Steve Jobs wins: Adobe kills Flash for Android for all the reasons he predicted
August 15, 2012 by Beatweek
Adobe, the maker of Flash, has yanked its availability for Android today, officially marking the end of mobile Flash for all devices. This gives a victory to the late Steve Jobs, who decided in 2007 that Flash was a bloated, insecure, battery and processor killing piece of outdated technology which didn’t belong on mobile devices like the iPhone. He took things a step further a few years later, publishing an open letter called “Thoughts on Flash” which detailed why believed the aging technology should be put to bed in favor of newer formats like HTML 5. But Adobe pushed forward with Flash nonetheless, releasing it for Android devices. Some Android hardware vendors even went so far as to run television ad campaigns based around the fact that Android had Flash while the iPhone and iPad didn’t. But in the end it turned out that Jobs’ negative predictions for mobile Flash turned out to be true on Android: it was slow, buggy, ate up battery power in unrealistic fashion, caused devices to crash, and was considered a disaster. Earlier this year Adobe announced that it was discontinuing Flash development for Android and all other mobile platforms, but it wasn’t until today that Flash was finally yanked from being available for download…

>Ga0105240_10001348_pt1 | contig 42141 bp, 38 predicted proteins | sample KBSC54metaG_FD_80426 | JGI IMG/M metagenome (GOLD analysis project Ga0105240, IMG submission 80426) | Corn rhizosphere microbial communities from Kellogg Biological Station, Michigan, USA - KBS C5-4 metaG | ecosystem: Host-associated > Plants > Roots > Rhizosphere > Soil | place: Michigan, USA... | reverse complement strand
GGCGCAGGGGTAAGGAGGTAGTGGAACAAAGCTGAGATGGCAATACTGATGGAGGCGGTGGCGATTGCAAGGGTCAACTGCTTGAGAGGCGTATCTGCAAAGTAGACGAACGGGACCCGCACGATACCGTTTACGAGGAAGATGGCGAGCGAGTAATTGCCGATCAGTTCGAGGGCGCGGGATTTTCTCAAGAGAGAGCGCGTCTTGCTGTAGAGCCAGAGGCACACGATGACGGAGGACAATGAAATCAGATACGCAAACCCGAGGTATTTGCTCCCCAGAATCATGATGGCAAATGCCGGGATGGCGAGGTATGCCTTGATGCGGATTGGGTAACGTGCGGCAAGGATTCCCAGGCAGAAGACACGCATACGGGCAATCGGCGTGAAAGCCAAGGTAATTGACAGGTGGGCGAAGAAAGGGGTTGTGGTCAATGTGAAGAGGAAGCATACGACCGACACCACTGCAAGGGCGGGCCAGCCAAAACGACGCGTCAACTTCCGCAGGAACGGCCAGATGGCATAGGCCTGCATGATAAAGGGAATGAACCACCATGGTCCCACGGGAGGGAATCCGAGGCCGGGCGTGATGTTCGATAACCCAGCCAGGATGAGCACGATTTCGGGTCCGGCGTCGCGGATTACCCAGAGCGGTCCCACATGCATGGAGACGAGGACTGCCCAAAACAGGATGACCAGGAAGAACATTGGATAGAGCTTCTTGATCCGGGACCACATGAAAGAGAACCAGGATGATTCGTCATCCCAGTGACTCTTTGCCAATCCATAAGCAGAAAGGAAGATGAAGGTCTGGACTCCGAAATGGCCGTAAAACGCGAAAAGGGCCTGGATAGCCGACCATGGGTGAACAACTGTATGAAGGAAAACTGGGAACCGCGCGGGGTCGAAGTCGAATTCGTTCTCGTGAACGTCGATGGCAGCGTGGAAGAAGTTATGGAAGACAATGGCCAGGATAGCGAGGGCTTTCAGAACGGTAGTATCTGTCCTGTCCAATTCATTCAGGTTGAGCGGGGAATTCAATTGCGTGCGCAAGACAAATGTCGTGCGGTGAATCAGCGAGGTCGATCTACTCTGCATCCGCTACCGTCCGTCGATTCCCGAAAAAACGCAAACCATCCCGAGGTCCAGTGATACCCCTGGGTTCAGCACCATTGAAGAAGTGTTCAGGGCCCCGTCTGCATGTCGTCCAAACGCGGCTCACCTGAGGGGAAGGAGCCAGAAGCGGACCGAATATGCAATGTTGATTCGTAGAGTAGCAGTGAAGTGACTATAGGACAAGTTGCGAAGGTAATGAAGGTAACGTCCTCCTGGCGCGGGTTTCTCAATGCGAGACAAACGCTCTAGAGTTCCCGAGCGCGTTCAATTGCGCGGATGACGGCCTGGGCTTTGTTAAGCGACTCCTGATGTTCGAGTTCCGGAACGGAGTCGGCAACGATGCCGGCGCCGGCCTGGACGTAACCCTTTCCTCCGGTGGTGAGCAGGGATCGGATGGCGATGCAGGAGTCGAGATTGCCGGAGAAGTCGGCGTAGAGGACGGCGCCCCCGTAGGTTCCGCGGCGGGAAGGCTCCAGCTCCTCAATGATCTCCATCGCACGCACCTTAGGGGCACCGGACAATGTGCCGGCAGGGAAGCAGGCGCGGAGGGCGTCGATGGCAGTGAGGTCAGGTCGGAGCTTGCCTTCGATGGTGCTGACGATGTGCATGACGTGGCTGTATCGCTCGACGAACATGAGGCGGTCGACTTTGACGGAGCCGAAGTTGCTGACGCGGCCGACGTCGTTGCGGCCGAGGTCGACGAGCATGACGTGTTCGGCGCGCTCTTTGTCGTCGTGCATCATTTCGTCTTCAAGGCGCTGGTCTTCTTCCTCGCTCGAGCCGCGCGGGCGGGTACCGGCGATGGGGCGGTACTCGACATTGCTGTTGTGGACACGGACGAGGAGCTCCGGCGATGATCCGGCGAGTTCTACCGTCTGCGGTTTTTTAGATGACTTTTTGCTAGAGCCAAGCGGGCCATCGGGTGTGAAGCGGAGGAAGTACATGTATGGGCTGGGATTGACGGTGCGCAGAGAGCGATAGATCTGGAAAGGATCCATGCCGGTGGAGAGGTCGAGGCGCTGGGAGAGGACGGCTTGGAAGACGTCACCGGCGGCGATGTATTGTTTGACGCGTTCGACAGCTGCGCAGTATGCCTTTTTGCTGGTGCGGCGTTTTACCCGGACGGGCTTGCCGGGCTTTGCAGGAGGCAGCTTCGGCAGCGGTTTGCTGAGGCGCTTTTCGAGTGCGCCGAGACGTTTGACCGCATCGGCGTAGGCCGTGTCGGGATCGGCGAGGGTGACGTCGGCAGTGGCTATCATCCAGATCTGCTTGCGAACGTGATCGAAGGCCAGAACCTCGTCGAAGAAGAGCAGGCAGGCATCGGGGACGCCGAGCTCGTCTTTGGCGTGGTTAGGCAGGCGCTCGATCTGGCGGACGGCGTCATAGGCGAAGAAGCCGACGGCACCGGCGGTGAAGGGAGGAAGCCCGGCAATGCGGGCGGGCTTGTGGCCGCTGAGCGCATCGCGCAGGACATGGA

Flash is far from the only aging technology which Jobs single handedly put out to pasture. In 1998 he decided that the floppy drive’s time had come and gone, and removed it from apple’s first iMac computer. The move was considered controversial, as tech insiders predicted that its omission would cause the new computer to flop. Instead the iMac was a huge hit, putting the then-beleaguered Apple back in business, and within a few years the floppy had also disappeared from most PC computers. Some of these same tech insiders insisted that the lack of Flash on the iPhone would mean the demise not of Flash but of the iPhone itself, claiming that Jobs was omitting the technology for various supposedly underhanded reasons. But the demise of Flash on Android and mobile in general, for the reasons which he laid out years ago for not bothering to include it on the iPhone in the first place, has given him one more victory – albeit this one posthumous. HTML 5 development on the iPhone and Android platforms continues, even as major video sites like YouTube continue to phase out their Flash content. Flash still exists for traditional computers like Mac and Windows, but at this rate one must wonder for how much longer.